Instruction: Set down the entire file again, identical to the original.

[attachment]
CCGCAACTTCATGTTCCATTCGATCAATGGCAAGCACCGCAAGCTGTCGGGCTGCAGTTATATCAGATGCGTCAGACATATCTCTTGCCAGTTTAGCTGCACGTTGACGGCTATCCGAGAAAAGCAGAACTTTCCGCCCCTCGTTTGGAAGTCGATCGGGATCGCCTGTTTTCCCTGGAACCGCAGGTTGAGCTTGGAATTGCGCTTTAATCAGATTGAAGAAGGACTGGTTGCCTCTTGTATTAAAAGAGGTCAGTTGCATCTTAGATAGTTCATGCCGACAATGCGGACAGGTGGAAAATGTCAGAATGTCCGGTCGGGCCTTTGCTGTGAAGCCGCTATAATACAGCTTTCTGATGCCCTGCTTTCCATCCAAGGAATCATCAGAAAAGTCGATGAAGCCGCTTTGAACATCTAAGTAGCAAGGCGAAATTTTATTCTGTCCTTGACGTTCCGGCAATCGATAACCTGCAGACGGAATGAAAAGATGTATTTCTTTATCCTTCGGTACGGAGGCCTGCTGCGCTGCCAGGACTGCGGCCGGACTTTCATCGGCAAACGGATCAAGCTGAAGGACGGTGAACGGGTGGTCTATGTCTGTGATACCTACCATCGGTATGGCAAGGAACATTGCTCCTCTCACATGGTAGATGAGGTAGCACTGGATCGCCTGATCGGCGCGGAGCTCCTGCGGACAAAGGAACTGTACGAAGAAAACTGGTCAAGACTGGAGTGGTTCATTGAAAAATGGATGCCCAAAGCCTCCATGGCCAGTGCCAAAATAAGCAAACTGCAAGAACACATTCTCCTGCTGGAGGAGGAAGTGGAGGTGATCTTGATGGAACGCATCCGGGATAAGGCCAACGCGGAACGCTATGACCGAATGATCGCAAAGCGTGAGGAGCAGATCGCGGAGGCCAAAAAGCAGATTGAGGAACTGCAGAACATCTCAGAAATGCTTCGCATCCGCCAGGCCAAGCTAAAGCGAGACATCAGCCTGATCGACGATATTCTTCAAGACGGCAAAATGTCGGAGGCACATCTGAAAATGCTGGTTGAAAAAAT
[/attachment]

CCGCAACTTCATGTTCCATTCGATCAATGGCAAGCACCGCAAGCTGTCGGGCTGCAGTTATATCAGATGCGTCAGACATATCTCTTGCCAGTTTAGCTGCACGTTGACGGCTATCCGAGAAAAGCAGAACTTTCCGCCCCTCGTTTGGAAGTCGATCGGGATCGCCTGTTTTCCCTGGAACCGCAGGTTGAGCTTGGAATTGCGCTTTAATCAGATTGAAGAAGGACTGGTTGCCTCTTGTATTAAAAGAGGTCAGTTGCATCTTAGATAGTTCATGCCGACAATGCGGACAGGTGGAAAATGTCAGAATGTCCGGTCGGGCCTTTGCTGTGAAGCCGCTATAATACAGCTTTCTGATGCCCTGCTTTCCATCCAAGGAATCATCAGAAAAGTCGATGAAGCCGCTTTGAACATCTAAGTAGCAAGGCGAAATTTTATTCTGTCCTTGACGTTCCGGCAATCGATAACCTGCAGACGGAATGAAAAGATGTATTTCTTTATCCTTCGGTACGGAGGCCTGCTGCGCTGCCAGGACTGCGGCCGGACTTTCATCGGCAAACGGATCAAGCTGAAGGACGGTGAACGGGTGGTCTATGTCTGTGATACCTACCATCGGTATGGCAAGGAACATTGCTCCTCTCACATGGTAGATGAGGTAGCACTGGATCGCCTGATCGGCGCGGAGCTCCTGCGGACAAAGGAACTGTACGAAGAAAACTGGTCAAGACTGGAGTGGTTCATTGAAAAATGGATGCCCAAAGCCTCCATGGCCAGTGCCAAAATAAGCAAACTGCAAGAACACATTCTCCTGCTGGAGGAGGAAGTGGAGGTGATCTTGATGGAACGCATCCGGGATAAGGCCAACGCGGAACGCTATGACCGAATGATCGCAAAGCGTGAGGAGCAGATCGCGGAGGCCAAAAAGCAGATTGAGGAACTGCAGAACATCTCAGAAATGCTTCGCATCCGCCAGGCCAAGCTAAAGCGAGACATCAGCCTGATCGACGATATTCTTCAAGACGGCAAAATGTCGGAGGCACATCTGAAAATGCTGGTTGAAAAAAT